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Zambia's former ruling party MMD dissolved: chief registrar

Zambia's Movement for Multiparty Democracy was dissolved Wednesday, less than six months after losing power, in what the party called an "assault on democracy" that could strip away its parliamentary seats.

Political parties are required to pay annual registration fees, but the MMD has not paid since 1993 and now owes more than 390 million kwacha ($74,300, 56,800 euros), chief registrar of societies Clement Andeleki said.

"I have cancelled the registration of the MMD for non-compliance with the Societies Act," he told a news conference in Lusaka.

"The effect of my decision is also to nullify 53 seats in parliament held by the MMD as of today. I shall in view of this decision be informing the Speaker of the National Assembly Patrick Matibini to take note of this development."

The party will retain its seats until the speaker is notified.

"This drastic decision has been taken as an act of great exception by my office to send strong signal to erring registered societies," he said.

The MMD, which ruled the country from 1991, lost last year's election to the Patriotic Front, seeing President Michael Sata take power peacefully from Rupiah Banda.

Since taking office Sata has launched a tough anti-corruption drive, but MMD members complain they have been singled out. Andeleki is among the senior appointments made by Sata.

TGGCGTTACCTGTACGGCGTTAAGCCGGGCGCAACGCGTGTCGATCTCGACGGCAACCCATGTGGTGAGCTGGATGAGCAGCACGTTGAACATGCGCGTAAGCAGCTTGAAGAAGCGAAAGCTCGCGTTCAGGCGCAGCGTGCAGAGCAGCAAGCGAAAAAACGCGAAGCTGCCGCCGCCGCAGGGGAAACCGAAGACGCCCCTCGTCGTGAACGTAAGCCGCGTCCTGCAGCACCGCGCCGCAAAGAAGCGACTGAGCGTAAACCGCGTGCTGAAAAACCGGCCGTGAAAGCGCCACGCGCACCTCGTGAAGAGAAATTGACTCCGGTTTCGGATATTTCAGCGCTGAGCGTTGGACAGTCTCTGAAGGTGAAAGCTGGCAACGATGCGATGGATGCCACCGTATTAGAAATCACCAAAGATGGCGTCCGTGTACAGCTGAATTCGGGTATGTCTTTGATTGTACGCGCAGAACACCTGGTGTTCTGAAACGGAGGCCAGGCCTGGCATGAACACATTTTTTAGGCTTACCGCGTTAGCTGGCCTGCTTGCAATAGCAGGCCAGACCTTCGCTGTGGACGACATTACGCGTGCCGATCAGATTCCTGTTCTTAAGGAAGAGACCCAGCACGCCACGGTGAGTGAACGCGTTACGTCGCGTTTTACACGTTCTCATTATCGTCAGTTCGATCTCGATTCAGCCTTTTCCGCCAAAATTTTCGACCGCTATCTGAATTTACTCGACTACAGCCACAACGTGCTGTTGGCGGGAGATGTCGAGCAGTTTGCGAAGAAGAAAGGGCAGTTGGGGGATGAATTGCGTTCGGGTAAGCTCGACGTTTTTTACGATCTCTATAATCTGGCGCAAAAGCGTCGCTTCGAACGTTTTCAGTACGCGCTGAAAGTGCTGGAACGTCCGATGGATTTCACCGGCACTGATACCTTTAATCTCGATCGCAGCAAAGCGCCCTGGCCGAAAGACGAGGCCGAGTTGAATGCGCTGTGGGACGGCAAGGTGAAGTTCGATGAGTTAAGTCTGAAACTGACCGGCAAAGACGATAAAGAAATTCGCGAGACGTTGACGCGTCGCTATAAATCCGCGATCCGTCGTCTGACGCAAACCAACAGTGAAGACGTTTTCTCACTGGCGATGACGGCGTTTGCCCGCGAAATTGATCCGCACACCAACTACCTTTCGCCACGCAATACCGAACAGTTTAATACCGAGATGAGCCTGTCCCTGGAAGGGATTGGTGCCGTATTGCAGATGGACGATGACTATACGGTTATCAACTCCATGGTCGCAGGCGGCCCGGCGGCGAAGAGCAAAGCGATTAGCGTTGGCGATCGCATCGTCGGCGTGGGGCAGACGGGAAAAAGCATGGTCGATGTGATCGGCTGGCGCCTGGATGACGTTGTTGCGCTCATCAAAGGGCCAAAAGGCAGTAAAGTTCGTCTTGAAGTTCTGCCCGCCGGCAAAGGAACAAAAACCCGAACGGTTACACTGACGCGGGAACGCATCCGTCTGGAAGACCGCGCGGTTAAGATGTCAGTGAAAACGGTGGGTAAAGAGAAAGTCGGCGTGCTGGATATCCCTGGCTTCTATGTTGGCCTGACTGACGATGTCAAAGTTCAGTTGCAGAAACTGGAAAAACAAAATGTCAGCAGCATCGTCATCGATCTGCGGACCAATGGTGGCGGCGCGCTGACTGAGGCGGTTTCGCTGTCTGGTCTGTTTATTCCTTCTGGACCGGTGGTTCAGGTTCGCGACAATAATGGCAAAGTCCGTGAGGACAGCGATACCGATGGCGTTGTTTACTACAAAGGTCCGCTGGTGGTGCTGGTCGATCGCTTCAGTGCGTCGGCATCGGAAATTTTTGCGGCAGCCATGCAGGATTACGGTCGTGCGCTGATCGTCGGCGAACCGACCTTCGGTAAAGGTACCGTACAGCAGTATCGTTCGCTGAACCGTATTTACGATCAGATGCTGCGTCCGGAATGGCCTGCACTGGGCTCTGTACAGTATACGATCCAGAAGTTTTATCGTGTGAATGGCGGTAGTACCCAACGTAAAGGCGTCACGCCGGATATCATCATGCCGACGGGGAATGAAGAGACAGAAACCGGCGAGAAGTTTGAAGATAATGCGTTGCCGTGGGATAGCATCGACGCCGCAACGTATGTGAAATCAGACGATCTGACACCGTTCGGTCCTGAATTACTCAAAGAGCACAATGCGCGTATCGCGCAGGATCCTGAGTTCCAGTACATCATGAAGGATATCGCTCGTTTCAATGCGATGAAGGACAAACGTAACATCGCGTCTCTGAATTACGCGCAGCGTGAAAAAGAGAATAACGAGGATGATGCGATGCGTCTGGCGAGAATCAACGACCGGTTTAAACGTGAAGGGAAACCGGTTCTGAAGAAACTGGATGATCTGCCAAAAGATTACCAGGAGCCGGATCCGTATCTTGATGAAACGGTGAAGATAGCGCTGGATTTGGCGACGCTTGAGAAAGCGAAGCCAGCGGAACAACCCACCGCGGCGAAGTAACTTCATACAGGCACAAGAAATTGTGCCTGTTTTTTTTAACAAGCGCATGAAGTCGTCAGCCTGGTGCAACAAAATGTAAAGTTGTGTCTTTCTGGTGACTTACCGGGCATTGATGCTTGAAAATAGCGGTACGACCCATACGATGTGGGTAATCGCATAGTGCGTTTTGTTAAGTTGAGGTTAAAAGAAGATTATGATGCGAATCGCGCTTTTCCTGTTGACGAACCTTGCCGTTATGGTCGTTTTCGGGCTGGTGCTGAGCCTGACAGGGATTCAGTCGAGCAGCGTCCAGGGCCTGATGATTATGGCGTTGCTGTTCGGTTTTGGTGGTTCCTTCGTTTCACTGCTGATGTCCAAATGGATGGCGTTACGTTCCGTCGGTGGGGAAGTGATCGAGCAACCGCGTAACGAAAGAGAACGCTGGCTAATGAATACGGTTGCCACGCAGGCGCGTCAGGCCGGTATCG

Parliament was in session as Andeleki made his dramatic announcement, prompting a Patriotic Front lawmaker to ask if the MMD parliamentarians should remain in chamber.

"The ruling on this matter is reserved to a later date," replied deputy speaker Mkhondo Lungu.

The former ruling party has vowed to fight its deregistration, arguing the action was an "assault on democracy" and insisted its payments were up-to-date.

"This is a sad day for us but our lawyers, led by the chairperson for legal affairs George Kunda, are preparing the court process and they should be filing the papers," MMD spokeswoman Dora Siliya told AFP.

Siliya also announced that Banda had stepped down as party leader.

"I wish also to inform you that president Banda has stepped down as party president and he will hold a press conference at his residence tomorrow (Thursday) at which he will talk about many issues," she said.

Should the MMD court bid fail, by-elections would be held to replace its 53 seats in parliament, out of a total of 150.

"It does not make sense to have over 53 by-elections and elections for councillors," said Obby Chibuluma, a political analyst at the Southern African Centre for the Constructive Resolutions of Disputes.

"This will not be in the interest of the country," he said.

The hasty decision to dissolve the party was also slammed by the opposition United Party for National Development (UPND).

"If the registrar of societies indeed wants democracy to prevail, you don't rush to deregister the party," said UPND leader Hakainde Hichilema.

"The registrar of societies has some political inclination and if he understands things, he should have sought to dialogue with the MMD other than deregistering it outrightly," he added.

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